Payments: three ways of making italian public administration pay on time
With goverment suppliers waiting over two years to be paid in parts of Italy, a new law decrees much quicker terms - as did a previous proposals. What's really needed for jump-starting growth are simplification, relaxation of the Stability Pact and budget rebalancing
Average payment delays by Italian public administrations are upward of six months, with higher delays in health care and in Southern regions (793 days for Calabria, 755 for Molise, 661 for Campania). The recent legislative decree 192/2012, which sets the maximum delay at 30 days for payments due by public administrations (extended to 60 days for health care administrations, hospitals and government-owned companies), is an answer to this dramatic situation for firms and to the necessity of restarting the country's growth, by making financial resources available to the private sector (total debt accumulated by public administration toward firms is now 5% of GDP).
If its inspiring principle is correct, one nevertheless wonders whether such measure can actually have an impact on the current situation or is rather a palliative, curing individual symptoms rather than the general ailment.
First of all, the decree is no novelty. Already the legislative decree 231/2002 set similar sules and data on payment delays show the norm remained a dead letter. In addition to this, the new norm aims to set virtuous forms of behavior, while such behavior is less likely today than it was a decade ago. And this for three reasons. The first is slowness in government spending procedures. The second has to do with the Stability Pact and other budget constraints that limit the ability of local administrations to pay on time. In extreme cases, liquid administrations cannot make payments, in order not to upset their balances needed for respecting the Pact. The third is the parlous financial situation of many debtor administrations.
The new norm on payments seems to ignore such context by embracing a deterministic vision, which also seems to mistrust public administrations, viewed as bureaucratic machines that respond to stimuli, but are unable to become active partners in kickstarting the growth of the economy.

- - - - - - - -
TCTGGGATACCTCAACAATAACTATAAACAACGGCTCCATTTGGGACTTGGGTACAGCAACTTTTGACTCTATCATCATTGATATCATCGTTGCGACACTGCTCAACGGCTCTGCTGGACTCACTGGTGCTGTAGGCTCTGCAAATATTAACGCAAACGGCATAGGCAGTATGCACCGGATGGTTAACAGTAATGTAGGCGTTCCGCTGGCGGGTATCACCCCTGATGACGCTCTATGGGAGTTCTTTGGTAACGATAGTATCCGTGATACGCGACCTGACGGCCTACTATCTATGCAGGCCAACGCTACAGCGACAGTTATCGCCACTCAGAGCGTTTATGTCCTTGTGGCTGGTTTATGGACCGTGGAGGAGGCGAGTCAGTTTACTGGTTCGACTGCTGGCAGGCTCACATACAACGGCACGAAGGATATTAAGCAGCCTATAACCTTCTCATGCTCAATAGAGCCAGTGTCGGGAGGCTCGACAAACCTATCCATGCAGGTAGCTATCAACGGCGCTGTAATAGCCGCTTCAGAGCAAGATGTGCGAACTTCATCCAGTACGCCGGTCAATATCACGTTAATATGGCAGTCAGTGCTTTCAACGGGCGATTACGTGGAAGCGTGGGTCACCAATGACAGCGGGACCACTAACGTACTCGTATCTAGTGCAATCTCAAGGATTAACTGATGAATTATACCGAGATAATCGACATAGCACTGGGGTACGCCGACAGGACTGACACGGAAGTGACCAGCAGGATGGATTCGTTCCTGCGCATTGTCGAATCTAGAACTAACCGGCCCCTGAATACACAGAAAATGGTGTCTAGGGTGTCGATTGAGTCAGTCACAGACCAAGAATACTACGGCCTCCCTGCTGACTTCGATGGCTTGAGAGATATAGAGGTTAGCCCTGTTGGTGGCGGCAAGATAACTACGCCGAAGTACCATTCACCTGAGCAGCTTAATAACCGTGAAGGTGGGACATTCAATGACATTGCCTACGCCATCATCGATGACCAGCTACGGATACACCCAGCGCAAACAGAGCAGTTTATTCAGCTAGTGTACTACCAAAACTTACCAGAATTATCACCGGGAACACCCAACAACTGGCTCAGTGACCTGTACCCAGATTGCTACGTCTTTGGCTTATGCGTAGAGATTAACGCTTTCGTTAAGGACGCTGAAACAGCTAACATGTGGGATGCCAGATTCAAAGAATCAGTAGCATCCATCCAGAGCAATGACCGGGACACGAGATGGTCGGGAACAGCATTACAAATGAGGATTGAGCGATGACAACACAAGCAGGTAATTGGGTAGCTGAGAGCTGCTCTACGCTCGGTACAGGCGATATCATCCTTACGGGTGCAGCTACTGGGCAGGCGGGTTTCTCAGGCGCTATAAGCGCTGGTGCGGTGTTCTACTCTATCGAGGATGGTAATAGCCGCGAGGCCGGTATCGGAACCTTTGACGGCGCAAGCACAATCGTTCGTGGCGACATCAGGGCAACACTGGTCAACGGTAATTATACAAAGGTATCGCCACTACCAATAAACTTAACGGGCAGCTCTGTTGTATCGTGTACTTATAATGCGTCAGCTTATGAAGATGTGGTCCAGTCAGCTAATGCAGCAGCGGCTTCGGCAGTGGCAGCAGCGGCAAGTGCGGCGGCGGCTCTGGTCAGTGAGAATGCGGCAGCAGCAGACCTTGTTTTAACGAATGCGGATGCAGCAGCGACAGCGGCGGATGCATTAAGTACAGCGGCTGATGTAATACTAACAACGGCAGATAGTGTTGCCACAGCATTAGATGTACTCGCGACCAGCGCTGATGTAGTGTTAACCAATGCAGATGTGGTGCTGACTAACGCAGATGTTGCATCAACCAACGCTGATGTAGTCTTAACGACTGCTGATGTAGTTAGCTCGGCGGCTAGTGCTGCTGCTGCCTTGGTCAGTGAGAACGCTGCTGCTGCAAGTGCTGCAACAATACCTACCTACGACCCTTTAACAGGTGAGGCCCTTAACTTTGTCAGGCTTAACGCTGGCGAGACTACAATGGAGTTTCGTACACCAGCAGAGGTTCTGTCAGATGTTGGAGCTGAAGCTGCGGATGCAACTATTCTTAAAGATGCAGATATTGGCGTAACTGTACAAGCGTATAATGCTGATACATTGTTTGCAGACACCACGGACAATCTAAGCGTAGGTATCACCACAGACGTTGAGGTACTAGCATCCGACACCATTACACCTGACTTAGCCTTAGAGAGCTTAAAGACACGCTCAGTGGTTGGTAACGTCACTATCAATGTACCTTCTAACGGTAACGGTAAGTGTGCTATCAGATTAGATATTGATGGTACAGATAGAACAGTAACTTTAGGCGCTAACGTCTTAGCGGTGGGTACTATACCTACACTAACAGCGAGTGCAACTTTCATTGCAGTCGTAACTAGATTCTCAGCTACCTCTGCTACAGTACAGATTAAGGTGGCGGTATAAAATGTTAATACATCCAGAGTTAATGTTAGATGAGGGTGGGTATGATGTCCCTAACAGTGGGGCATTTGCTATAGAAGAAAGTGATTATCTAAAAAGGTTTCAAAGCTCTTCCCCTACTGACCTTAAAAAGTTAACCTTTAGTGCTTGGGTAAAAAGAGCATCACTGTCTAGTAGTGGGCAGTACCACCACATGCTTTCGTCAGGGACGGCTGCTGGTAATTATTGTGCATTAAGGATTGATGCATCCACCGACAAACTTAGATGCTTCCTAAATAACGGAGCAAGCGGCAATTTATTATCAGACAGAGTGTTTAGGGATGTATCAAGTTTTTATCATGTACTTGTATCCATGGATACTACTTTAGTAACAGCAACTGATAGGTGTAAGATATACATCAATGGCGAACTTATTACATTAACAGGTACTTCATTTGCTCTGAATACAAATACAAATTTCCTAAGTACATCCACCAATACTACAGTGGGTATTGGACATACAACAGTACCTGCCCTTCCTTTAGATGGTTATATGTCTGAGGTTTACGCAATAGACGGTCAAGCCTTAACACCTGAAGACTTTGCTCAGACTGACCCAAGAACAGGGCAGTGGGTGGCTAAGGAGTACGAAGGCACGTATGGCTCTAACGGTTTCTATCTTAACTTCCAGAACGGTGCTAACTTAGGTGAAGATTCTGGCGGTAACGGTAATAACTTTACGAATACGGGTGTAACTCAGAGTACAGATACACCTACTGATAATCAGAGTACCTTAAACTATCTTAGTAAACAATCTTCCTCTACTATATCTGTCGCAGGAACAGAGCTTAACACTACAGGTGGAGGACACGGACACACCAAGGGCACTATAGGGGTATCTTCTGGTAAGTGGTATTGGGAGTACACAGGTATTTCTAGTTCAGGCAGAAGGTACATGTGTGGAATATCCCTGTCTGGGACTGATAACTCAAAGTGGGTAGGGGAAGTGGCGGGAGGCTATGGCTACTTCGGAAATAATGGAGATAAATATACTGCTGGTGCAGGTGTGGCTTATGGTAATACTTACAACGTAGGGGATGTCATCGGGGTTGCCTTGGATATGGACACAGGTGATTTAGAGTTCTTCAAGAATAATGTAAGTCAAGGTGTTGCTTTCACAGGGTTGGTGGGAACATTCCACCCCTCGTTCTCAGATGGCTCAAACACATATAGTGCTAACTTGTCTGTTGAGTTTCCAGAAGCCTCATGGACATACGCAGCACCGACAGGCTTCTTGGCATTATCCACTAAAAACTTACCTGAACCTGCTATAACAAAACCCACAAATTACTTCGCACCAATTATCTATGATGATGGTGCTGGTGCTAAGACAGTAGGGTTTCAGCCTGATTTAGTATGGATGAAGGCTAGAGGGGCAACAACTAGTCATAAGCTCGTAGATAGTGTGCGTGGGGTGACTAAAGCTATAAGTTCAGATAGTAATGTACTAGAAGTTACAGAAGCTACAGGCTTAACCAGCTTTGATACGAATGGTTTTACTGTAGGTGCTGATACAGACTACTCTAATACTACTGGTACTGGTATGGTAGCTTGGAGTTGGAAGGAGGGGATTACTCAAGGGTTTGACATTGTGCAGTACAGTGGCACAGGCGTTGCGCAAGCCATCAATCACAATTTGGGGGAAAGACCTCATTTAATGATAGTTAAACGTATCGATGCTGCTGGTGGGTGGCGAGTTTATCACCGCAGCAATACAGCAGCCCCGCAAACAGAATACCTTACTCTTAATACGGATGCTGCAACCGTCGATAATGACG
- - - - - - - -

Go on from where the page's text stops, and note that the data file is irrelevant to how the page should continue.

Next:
The legislature should rethink the approach by fostering autonomy and responsibility, and enhancing the role of public administrations as engines for growth. How do we put public administrations in the position of making timely payments and contributing to economic recovery?
In the short term, in three ways: by further investing in bureaucratic simplification; through a softening of the constraints of the Stability Pact; by merging agencies experiencing financial difficulties, with budget rebalancing, rationalization of expenditure, also stronger internal budget controls geared toward managerial effectiveness.
In the longer term, public administrations must be helped to become key actors in recovery and growth. If creative thinking can be spurred by financial constraints, it is also true that public agencies need trust, autonomy and room to move in order to play an active role in restoring the country's competitiveness. That means constructive use of excess assets in terms of human capital, skills, and financial and physical assets to devise ventures and partnerships capable of sustaining economic recovery.
(Translated by Alex Foti)
Mariafrancesca Sicilia and Ileana Steccolini are Dept. of Policy Analysis and Public Management in Bocconi University, Milan.